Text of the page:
"Rocks" by Aerosmith's Joe Perry
It seems to be a case of Rashomon —where people give different accounts of the same event. Here, it's just two people: Joe Perry and Steven Tyler, the guitarist and the frontman in Aerosmith, the rock band that started in New Hampshire and quickly climbed onto the world stage. They're still there, four decades later.
Joe Perry just released his take on the time he's spent with (and not with) the band, "Rocks" [Simon & Schuster, $27.99]. Yes, it's a lot of sex, drugs and rock 'n roll, like it is in Steven Tyler's "Does the Noise in My Head Bother You?" But the narrative is strikingly different. Tyler's is like an acid trip (not that I would know), with major events barely discernible.
Perry's is a much more sober rendering, with emphasis on different aspects and a clearer narrative line.
It starts on Lake Sunapee, where both spent summers, one day discovering their common interest in music and forming what Perry calls "a baby band." That baby, of course, grew into "American's Greatest Rock and Roll Band" with international renown. While that journey is fascinating, it is the relationship between Perry and Tyler that is riveting.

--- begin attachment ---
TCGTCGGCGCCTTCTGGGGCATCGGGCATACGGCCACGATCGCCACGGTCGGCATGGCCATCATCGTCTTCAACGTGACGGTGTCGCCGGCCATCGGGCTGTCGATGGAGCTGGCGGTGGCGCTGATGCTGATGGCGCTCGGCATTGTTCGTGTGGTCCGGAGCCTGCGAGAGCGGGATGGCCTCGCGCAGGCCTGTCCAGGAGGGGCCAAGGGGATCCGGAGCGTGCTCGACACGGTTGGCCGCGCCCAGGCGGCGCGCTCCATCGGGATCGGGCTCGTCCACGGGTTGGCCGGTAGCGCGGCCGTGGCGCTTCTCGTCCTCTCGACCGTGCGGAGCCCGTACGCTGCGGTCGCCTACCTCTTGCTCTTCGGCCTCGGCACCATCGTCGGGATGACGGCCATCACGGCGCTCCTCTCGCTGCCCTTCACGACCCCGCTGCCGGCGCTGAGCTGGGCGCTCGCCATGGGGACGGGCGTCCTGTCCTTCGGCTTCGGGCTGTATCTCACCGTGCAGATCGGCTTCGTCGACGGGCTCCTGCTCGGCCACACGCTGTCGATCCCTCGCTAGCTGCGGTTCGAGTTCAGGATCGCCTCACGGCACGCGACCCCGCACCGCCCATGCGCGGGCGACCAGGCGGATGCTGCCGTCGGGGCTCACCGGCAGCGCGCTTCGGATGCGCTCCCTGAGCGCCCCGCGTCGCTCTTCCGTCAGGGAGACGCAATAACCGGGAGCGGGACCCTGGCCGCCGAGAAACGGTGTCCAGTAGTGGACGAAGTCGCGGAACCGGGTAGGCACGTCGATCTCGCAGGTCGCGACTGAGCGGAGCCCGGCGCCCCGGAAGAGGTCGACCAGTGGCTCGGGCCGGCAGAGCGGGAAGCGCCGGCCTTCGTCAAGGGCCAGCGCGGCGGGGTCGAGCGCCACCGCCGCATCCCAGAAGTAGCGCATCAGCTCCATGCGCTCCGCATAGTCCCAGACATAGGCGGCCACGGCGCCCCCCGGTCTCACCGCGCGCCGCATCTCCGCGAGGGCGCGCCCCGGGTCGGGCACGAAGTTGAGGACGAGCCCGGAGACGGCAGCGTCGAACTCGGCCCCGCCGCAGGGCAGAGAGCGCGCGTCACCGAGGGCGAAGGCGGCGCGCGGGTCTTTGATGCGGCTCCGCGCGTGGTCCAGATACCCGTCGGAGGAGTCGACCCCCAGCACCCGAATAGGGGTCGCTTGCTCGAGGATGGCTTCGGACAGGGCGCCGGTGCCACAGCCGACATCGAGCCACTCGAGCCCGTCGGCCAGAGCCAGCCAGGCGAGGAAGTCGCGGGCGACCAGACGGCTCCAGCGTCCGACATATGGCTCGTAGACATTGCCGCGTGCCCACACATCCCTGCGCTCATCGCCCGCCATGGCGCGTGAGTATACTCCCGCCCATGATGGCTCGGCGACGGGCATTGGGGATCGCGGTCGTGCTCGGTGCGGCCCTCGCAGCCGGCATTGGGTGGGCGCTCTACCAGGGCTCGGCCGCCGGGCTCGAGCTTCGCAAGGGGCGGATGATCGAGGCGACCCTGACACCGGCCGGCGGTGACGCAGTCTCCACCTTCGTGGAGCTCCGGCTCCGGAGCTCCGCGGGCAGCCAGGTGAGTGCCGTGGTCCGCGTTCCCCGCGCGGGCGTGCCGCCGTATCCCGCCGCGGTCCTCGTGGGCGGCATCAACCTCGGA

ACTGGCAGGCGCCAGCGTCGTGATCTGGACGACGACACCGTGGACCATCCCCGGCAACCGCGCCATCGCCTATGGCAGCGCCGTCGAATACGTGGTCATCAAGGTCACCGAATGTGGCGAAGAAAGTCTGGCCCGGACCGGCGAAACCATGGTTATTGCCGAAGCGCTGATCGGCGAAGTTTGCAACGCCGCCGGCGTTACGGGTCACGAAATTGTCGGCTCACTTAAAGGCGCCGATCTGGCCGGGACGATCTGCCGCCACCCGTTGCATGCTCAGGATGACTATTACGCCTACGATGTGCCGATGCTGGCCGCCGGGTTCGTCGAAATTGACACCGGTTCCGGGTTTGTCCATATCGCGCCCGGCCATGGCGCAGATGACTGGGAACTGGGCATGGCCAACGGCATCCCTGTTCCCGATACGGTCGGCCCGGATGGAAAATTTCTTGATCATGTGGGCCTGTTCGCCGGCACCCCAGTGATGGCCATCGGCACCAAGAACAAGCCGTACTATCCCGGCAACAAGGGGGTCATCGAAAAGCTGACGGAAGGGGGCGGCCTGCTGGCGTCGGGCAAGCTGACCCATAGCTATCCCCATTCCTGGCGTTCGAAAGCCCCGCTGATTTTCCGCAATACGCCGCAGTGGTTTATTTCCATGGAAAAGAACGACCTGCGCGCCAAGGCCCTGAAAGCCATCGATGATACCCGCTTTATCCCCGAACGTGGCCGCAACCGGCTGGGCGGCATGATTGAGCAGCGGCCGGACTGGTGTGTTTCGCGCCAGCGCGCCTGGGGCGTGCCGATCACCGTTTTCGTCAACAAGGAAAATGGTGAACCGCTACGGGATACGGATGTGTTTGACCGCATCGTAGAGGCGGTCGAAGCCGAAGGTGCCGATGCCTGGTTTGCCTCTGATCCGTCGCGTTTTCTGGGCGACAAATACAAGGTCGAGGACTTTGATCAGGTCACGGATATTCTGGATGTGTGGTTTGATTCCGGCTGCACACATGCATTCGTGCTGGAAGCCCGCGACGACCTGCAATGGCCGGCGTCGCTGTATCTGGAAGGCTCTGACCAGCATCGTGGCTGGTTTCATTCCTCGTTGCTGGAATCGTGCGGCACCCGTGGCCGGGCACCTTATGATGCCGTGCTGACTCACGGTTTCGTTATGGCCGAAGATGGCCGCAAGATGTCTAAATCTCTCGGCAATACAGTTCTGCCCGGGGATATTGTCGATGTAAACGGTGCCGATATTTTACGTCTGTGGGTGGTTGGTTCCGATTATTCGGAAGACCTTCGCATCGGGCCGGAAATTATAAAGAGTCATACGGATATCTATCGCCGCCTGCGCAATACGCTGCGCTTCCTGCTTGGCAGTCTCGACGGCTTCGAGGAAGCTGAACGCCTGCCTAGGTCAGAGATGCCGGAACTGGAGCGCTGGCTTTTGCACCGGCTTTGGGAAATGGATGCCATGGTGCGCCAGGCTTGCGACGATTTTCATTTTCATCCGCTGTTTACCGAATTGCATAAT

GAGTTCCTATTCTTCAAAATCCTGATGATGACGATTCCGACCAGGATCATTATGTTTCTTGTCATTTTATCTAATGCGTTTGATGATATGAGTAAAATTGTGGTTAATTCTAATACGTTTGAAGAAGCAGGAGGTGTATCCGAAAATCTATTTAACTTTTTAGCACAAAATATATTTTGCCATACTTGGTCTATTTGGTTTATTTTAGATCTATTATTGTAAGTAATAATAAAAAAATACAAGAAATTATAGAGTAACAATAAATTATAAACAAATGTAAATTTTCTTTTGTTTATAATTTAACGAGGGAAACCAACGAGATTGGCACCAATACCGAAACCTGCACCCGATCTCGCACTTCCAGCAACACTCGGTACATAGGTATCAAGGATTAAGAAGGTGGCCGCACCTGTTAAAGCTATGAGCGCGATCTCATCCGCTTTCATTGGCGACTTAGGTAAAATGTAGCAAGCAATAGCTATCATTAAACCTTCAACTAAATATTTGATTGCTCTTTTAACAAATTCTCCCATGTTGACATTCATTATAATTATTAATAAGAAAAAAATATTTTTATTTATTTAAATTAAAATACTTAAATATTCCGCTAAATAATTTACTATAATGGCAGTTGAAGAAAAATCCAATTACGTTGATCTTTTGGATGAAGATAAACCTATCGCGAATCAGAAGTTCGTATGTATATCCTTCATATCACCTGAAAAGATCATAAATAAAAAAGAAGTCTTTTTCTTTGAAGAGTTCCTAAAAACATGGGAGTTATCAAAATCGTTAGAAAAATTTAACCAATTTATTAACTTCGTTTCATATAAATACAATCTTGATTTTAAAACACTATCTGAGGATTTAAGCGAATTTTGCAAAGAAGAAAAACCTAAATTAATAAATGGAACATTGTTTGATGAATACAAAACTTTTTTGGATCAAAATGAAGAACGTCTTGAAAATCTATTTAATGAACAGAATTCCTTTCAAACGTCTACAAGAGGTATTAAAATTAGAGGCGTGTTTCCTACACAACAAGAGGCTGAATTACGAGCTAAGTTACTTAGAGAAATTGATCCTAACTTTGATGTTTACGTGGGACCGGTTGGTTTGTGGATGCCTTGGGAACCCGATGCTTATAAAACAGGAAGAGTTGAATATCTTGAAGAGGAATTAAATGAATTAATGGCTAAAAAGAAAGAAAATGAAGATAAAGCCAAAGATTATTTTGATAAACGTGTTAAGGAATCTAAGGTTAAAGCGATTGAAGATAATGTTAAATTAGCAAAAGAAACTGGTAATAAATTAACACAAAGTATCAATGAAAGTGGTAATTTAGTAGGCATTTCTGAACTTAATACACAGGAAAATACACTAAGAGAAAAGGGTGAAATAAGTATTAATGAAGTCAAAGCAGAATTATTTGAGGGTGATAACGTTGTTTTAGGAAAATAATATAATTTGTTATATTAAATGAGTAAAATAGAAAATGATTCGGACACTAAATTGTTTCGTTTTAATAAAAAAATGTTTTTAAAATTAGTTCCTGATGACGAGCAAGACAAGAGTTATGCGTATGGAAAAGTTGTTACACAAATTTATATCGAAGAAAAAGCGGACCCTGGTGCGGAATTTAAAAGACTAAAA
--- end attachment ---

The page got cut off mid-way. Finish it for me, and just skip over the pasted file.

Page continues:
"The brother I never had" — that's how Perry describes Tyler, but dealing with someone who says he lives "on the tail of a comet" can test any brother's love. And it does.
The Rashomon effect appears again and again as Perry recounts well-known conflicts between the two. It appears in his leaving the band and in his return.
Perry is convinced their "contrary energies" gave Aerosmith the edge that catapulted it to success. And today, after everything, he says of Tyler: "There's a guy in there that I still love."
To get a full sense of the Aerosmith experience, buy both books and grab the comet's tail. It'll be a great ride.